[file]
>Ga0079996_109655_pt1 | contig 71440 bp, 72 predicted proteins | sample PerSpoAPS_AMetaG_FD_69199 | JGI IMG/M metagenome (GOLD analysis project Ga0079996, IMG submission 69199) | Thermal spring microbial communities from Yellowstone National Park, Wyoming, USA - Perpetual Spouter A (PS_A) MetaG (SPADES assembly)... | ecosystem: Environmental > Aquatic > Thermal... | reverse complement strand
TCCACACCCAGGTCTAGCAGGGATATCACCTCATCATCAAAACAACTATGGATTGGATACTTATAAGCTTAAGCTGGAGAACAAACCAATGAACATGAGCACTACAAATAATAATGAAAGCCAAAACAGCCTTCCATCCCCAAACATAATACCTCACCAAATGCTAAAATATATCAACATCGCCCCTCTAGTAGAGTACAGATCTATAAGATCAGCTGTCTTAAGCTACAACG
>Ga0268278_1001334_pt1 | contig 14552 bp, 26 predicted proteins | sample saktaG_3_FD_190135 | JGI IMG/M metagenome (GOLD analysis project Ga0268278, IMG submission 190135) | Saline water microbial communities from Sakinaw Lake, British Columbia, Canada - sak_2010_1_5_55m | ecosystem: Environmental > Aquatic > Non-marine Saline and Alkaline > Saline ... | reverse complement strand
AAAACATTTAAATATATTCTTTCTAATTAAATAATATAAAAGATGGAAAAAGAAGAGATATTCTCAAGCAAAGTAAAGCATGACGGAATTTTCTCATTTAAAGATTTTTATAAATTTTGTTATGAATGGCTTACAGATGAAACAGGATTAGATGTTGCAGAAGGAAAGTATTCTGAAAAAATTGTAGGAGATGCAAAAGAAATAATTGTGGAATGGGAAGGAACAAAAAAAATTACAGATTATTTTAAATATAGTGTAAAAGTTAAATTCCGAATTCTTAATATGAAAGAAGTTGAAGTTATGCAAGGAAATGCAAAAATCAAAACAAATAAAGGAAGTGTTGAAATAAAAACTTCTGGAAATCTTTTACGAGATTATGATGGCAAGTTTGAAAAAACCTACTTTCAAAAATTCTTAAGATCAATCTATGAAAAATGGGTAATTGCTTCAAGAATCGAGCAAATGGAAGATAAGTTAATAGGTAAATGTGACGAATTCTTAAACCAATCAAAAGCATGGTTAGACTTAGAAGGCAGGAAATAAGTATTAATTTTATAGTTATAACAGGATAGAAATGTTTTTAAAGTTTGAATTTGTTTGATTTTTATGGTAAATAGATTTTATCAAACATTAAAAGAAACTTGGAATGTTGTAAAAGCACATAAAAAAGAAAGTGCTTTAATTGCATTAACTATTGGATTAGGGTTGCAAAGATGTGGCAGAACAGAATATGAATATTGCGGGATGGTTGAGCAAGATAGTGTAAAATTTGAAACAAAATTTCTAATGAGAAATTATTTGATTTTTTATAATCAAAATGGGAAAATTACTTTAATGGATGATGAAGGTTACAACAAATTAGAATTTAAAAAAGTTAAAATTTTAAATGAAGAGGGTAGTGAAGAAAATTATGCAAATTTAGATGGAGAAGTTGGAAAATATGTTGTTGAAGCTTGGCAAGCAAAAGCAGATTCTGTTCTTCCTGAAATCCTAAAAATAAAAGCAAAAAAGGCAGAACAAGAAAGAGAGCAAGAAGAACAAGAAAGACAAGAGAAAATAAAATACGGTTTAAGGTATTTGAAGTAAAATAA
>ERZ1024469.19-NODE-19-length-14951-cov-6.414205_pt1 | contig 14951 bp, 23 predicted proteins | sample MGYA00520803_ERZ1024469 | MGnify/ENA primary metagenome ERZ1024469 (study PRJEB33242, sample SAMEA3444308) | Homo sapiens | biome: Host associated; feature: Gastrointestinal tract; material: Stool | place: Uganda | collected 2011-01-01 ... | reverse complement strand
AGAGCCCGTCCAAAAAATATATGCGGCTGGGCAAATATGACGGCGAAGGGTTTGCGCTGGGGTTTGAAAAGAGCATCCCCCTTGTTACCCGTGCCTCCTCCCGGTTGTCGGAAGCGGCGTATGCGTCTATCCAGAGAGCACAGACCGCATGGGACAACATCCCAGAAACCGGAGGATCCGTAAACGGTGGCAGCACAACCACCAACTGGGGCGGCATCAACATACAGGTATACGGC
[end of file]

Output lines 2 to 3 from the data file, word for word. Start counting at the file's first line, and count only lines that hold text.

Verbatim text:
TCCACACCCAGGTCTAGCAGGGATATCACCTCATCATCAAAACAACTATGGATTGGATACTTATAAGCTTAAGCTGGAGAACAAACCAATGAACATGAGCACTACAAATAATAATGAAAGCCAAAACAGCCTTCCATCCCCAAACATAATACCTCACCAAATGCTAAAATATATCAACATCGCCCCTCTAGTAGAGTACAGATCTATAAGATCAGCTGTCTTAAGCTACAACG
>Ga0268278_1001334_pt1 | contig 14552 bp, 26 predicted proteins | sample saktaG_3_FD_190135 | JGI IMG/M metagenome (GOLD analysis project Ga0268278, IMG submission 190135) | Saline water microbial communities from Sakinaw Lake, British Columbia, Canada - sak_2010_1_5_55m | ecosystem: Environmental > Aquatic > Non-marine Saline and Alkaline > Saline ... | reverse complement strand